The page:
Democrats' self-inflicted diversity vulnerability

The top candidates vying for the Democratic presidential nomination are running counter to their party’s diversity insistence. By subdividing society and establishing the expectation that groups be represented by their own, Democrats are poised to turn off – and not turn out – voters on whom they depend. If that happens, the past pursuit of identity-group politics will inflict a heavy 2020 price. 

Democrats have only four candidates with double-digit support: Former Vice President Joe BidenJoe BidenBiden alleges Sanders campaign 'doctored video' to attack him on Social Security record Sanders campaign responds to Biden doctored video claims: Biden should 'stop trying to doctor' public record Capt. "Sully" Sullenberger pens op-ed in defense of Biden: 'I stuttered once, too. I dare you to mock me' MORE, Sen. Bernie SandersBernie SandersBiden alleges Sanders campaign 'doctored video' to attack him on Social Security record Sanders campaign responds to Biden doctored video claims: Biden should 'stop trying to doctor' public record The Memo: Sanders-Warren battle could reshape Democratic primary MORE (I-Vt.), Sen. Elizabeth WarrenElizabeth Ann WarrenThe Memo: Sanders-Warren battle could reshape Democratic primary Environmental activists interrupt Buttigieg in New Hampshire Pence to visit Iowa days before caucuses MORE (D-Mass.) and Mayor Pete ButtigiegPeter (Pete) Paul ButtigiegThe Memo: Sanders-Warren battle could reshape Democratic primary Environmental activists interrupt Buttigieg in New Hampshire Pence to visit Iowa days before caucuses MORE. All four are white; three are men; and three are at least 70 years old. The hot new entrant, former New York City Mayor Michael BloombergMichael Rubens BloombergDNC announces new criteria for New Hampshire debate Bloomberg receives 45-day extension for public financial disclosure report with FEC Bloomberg's congressional endorsers grow to three MORE, only reinforces this lack of diversity.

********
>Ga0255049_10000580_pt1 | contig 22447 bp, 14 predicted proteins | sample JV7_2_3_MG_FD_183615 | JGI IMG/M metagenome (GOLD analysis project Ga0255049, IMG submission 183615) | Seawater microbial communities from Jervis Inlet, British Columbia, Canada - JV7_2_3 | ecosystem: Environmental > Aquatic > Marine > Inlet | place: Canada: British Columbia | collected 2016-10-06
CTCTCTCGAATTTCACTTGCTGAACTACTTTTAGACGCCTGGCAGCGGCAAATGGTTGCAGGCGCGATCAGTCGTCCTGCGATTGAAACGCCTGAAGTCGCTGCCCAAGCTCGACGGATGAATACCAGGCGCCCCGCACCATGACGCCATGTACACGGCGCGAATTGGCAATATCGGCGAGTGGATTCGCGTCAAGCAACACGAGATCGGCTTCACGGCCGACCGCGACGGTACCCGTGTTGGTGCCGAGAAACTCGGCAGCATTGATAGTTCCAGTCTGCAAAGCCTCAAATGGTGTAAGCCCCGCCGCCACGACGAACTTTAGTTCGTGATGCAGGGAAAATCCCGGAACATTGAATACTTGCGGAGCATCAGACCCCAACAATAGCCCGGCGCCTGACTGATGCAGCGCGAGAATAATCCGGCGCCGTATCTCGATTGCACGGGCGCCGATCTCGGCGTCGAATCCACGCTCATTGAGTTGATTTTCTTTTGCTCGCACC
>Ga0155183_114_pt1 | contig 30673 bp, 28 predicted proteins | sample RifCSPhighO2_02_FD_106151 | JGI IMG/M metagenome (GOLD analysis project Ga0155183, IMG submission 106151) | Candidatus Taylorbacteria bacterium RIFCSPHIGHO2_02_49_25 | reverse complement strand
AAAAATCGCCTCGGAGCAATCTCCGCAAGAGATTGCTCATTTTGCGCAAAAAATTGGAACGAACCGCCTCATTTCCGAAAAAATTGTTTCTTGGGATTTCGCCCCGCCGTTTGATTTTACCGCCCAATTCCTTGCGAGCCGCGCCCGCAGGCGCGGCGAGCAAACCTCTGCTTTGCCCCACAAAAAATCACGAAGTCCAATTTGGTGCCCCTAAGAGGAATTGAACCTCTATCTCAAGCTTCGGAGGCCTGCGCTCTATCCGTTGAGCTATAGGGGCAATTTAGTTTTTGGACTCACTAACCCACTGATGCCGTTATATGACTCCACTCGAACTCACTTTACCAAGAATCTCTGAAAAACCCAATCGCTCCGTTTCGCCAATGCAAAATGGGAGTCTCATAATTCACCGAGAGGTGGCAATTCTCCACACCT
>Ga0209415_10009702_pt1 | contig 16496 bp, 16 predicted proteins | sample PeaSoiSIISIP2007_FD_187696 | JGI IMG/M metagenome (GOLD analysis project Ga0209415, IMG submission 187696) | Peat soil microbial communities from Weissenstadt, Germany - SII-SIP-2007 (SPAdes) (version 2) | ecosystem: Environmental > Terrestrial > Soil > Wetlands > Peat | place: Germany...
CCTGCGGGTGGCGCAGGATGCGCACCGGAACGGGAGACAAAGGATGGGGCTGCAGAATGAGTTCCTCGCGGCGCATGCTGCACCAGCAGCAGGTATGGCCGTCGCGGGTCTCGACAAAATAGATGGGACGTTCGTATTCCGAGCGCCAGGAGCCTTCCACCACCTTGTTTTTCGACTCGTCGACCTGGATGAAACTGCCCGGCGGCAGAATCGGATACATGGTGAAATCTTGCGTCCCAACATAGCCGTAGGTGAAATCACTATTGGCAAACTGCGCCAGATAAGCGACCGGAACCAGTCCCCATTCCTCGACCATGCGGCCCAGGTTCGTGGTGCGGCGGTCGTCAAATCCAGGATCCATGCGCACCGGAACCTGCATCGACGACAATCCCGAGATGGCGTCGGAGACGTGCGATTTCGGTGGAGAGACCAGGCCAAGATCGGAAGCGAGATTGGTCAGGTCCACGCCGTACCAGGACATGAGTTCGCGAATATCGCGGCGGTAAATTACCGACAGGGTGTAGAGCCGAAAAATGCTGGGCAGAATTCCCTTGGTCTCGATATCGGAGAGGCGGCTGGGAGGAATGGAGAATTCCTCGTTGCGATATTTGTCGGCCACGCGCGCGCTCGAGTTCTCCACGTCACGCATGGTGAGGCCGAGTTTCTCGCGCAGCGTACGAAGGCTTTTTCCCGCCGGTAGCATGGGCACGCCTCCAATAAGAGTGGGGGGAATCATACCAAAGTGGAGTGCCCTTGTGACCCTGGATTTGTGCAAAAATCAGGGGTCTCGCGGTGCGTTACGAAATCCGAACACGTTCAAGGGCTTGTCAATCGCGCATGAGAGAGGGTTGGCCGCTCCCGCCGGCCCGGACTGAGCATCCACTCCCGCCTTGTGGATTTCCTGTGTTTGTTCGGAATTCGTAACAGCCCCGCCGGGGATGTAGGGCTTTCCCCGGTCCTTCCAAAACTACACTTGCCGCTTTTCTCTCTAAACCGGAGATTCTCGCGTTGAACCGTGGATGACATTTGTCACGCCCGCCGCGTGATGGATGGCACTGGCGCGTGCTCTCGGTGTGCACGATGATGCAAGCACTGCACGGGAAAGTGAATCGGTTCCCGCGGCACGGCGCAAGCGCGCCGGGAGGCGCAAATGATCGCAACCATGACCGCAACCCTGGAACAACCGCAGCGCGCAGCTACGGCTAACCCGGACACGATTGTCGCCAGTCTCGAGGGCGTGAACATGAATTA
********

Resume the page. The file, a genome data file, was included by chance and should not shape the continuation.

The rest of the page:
Democrats have made diversity a mantra for the self-serving reason that they get strong support among these groups. The thinking goes that by demanding that their standard-bearers reflect the diversity of their supporters, they increase their chances of winning. (Of course, theirs is a self-defined diversity only: It notably does not apply to ideology.)